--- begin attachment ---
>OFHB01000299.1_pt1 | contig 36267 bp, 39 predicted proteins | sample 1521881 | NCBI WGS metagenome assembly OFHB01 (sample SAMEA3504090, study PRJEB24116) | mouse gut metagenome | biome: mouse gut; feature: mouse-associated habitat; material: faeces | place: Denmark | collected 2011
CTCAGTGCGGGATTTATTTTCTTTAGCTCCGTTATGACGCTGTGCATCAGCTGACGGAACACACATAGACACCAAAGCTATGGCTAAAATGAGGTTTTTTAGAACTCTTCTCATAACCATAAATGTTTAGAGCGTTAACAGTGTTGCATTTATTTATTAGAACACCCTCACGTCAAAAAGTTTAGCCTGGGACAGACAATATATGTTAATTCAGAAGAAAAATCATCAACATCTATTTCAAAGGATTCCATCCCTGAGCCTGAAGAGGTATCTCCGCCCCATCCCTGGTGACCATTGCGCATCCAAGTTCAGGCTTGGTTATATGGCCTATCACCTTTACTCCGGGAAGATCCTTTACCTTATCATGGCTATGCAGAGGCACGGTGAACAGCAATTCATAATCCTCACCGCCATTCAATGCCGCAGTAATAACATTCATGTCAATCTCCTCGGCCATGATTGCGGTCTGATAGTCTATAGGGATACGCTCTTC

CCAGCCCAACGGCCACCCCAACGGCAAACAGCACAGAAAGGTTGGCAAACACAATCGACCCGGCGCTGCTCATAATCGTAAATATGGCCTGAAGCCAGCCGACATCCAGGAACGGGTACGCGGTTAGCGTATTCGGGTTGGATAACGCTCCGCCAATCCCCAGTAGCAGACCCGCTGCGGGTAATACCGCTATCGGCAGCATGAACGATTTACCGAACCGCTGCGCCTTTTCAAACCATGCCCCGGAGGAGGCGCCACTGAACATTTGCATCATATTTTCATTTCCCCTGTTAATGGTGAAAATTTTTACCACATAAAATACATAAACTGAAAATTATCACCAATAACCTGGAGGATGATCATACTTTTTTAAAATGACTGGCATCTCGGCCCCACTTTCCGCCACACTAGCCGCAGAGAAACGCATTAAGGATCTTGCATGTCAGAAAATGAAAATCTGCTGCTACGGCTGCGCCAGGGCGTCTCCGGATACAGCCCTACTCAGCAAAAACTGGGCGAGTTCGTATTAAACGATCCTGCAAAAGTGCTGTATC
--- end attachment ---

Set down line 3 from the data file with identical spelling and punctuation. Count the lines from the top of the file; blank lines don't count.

CCAGCCCAACGGCCACCCCAACGGCAAACAGCACAGAAAGGTTGGCAAACACAATCGACCCGGCGCTGCTCATAATCGTAAATATGGCCTGAAGCCAGCCGACATCCAGGAACGGGTACGCGGTTAGCGTATTCGGGTTGGATAACGCTCCGCCAATCCCCAGTAGCAGACCCGCTGCGGGTAATACCGCTATCGGCAGCATGAACGATTTACCGAACCGCTGCGCCTTTTCAAACCATGCCCCGGAGGAGGCGCCACTGAACATTTGCATCATATTTTCATTTCCCCTGTTAATGGTGAAAATTTTTACCACATAAAATACATAAACTGAAAATTATCACCAATAACCTGGAGGATGATCATACTTTTTTAAAATGACTGGCATCTCGGCCCCACTTTCCGCCACACTAGCCGCAGAGAAACGCATTAAGGATCTTGCATGTCAGAAAATGAAAATCTGCTGCTACGGCTGCGCCAGGGCGTCTCCGGATACAGCCCTACTCAGCAAAAACTGGGCGAGTTCGTATTAAACGATCCTGCAAAAGTGCTGTATC